Splitting transactions

Transactions in your bank account may sometimes need to be split out to ensure they're correctly accounted for.

What does 'splitting' mean?

If a transaction in your bank account includes multiple different items, it must be split into separate records by property, category or tax treatment to ensure your accounts are correct.

For example, if you make one purchase on your business card for a mobile phone and charging cable totalling £753, each item will need to be separated out.

  • A £750 mobile phone is classed as a business asset

  • A £3 charging cable is an expense

Splitting transactions in the software

  • Create new record

  • Select the appropriate category, sub-category and entry for the first item

  • Fill out the relevant details, including the amount that the first item cost

  • You'll see the difference remaining at the top, select ‘split this transaction’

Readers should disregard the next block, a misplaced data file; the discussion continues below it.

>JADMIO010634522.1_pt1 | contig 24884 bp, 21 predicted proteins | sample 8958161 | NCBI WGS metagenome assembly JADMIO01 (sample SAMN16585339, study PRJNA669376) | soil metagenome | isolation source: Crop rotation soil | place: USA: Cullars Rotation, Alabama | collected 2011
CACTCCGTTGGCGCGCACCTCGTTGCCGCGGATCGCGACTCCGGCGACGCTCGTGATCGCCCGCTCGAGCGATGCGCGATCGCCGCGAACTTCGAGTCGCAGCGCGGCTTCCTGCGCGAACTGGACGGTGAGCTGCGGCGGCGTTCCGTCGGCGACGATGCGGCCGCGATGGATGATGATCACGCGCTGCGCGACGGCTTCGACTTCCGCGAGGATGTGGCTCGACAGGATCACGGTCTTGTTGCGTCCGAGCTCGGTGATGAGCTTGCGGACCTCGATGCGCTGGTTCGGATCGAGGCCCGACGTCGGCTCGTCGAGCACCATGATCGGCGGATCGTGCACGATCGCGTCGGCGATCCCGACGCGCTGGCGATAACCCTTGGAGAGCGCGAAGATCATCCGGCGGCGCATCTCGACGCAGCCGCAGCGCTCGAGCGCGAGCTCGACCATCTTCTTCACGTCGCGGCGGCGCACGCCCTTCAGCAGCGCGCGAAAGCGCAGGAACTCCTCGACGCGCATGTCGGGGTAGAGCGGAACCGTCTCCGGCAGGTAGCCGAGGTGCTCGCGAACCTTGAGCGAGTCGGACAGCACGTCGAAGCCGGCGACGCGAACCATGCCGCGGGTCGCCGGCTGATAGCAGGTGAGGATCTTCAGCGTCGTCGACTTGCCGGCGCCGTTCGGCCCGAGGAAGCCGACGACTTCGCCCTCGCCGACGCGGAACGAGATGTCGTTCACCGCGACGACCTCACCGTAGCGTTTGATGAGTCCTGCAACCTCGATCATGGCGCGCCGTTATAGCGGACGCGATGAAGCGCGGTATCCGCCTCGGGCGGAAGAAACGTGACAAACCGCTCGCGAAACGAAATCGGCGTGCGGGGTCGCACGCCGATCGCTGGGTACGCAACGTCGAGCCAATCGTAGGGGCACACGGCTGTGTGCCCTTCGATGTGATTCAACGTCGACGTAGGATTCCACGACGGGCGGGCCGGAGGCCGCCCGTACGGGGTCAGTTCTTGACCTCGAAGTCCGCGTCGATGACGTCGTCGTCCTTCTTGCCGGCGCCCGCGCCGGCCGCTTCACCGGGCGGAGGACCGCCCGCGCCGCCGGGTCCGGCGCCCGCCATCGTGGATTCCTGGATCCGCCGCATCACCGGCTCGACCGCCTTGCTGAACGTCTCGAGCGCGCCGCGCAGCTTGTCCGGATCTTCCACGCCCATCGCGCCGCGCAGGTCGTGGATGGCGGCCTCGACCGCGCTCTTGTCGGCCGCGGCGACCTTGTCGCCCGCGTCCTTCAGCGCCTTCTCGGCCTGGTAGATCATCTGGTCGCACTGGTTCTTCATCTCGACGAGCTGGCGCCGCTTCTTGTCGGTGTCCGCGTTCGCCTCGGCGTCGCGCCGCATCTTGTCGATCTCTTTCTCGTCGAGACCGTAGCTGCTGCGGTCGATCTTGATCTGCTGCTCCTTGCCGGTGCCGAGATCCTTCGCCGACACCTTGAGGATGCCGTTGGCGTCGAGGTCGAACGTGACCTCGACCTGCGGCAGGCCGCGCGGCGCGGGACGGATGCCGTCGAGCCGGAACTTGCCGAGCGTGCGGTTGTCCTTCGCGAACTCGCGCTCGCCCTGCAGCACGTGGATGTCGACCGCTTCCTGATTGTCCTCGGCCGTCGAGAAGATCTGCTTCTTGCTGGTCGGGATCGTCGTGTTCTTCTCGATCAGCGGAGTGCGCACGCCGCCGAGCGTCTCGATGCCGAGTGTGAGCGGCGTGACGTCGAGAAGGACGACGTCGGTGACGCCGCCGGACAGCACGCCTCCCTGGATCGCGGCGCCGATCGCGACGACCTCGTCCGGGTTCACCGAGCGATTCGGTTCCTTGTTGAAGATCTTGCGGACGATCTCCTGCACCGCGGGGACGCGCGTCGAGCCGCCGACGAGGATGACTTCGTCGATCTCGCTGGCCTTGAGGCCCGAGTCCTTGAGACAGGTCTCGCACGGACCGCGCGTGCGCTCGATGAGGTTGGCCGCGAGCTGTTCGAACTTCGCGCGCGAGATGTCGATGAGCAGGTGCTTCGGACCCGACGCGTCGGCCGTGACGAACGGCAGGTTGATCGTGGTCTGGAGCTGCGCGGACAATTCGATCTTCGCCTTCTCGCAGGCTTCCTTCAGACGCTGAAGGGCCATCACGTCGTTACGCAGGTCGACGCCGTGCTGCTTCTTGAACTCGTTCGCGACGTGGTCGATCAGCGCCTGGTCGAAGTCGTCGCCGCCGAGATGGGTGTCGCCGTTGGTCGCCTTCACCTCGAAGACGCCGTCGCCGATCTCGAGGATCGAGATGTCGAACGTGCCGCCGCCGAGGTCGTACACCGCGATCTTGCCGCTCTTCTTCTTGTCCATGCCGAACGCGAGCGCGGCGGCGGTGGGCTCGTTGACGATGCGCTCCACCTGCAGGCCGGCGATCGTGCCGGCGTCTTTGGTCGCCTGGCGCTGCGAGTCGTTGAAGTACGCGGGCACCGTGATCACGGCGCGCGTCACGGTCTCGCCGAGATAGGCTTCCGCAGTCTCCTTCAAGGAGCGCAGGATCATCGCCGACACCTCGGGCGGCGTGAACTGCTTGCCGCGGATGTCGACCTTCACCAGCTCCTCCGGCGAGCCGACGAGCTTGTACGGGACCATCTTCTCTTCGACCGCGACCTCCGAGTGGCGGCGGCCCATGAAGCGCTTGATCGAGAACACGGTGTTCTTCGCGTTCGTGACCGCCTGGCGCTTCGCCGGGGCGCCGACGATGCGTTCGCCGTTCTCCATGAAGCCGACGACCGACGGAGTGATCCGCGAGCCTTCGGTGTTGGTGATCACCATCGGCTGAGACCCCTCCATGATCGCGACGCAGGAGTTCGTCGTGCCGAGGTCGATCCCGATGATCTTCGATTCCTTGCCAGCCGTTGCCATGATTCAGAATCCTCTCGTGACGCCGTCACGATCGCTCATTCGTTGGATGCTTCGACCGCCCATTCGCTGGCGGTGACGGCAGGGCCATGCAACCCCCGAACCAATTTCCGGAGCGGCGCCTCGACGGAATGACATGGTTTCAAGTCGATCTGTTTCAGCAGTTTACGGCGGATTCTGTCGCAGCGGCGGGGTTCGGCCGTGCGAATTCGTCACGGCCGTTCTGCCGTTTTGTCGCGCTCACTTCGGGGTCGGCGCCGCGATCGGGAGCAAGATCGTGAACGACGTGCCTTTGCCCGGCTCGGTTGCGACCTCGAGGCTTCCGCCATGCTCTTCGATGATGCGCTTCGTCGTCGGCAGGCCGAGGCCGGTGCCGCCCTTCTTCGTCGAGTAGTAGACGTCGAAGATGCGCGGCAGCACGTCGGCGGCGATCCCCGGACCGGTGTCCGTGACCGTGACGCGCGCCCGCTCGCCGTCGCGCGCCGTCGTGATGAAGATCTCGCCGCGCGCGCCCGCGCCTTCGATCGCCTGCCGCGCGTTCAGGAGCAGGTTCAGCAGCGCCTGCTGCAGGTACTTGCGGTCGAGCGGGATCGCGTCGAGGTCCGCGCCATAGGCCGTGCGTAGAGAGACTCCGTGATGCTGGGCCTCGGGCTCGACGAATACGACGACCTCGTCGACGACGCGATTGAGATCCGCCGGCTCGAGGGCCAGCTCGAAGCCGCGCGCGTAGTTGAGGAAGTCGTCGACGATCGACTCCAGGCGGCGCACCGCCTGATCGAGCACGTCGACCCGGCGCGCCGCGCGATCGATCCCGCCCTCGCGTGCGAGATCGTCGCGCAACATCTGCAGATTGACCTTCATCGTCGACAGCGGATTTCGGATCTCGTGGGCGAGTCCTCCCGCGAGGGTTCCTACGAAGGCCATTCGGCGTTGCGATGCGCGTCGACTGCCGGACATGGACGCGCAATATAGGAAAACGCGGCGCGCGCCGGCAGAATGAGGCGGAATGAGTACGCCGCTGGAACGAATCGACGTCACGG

• Select the appropriate category, sub-category and entry for the second item

  • Fill out the relevant details, including the amount that the second item cost (You can toggle between the different items at the bottom or split again if necessary)

  • Select ‘summary & save’

  • Once you’re happy, hit ‘save’

Types of transactions that need splitting

  1. Different categories e.g. a washing machine (appliances & electronics) and a mobile phone (phone & computer equipment)

  2. Assets & non-assets e.g. a cooker from IKEA (costing more than £200, which is an asset) and some cushions you bought at the same time (expense)

  3. Items that increase value & don't increase value e.g. a payment to an electrician for rewiring (a repair that needed doing - no increase) and installing new sockets (an improvement to the property that increases value)

  4. Replacement & new items e.g. a new microwave, that is a like-for-like replacement of the old, broken one and a new fridge, which is a much better spec than the old one, therefore an upgrade

  5. Different properties e.g. two new showers for different properties in your portfolio

  6. Different date ranges e.g. insurance premium that falls over two separate company years

  7. Billable and not billable to tenant e.g. the cost of repairing a door frame (wear & tear) and a window damaged by the tenant (therefore they'll need to pay to repair it)

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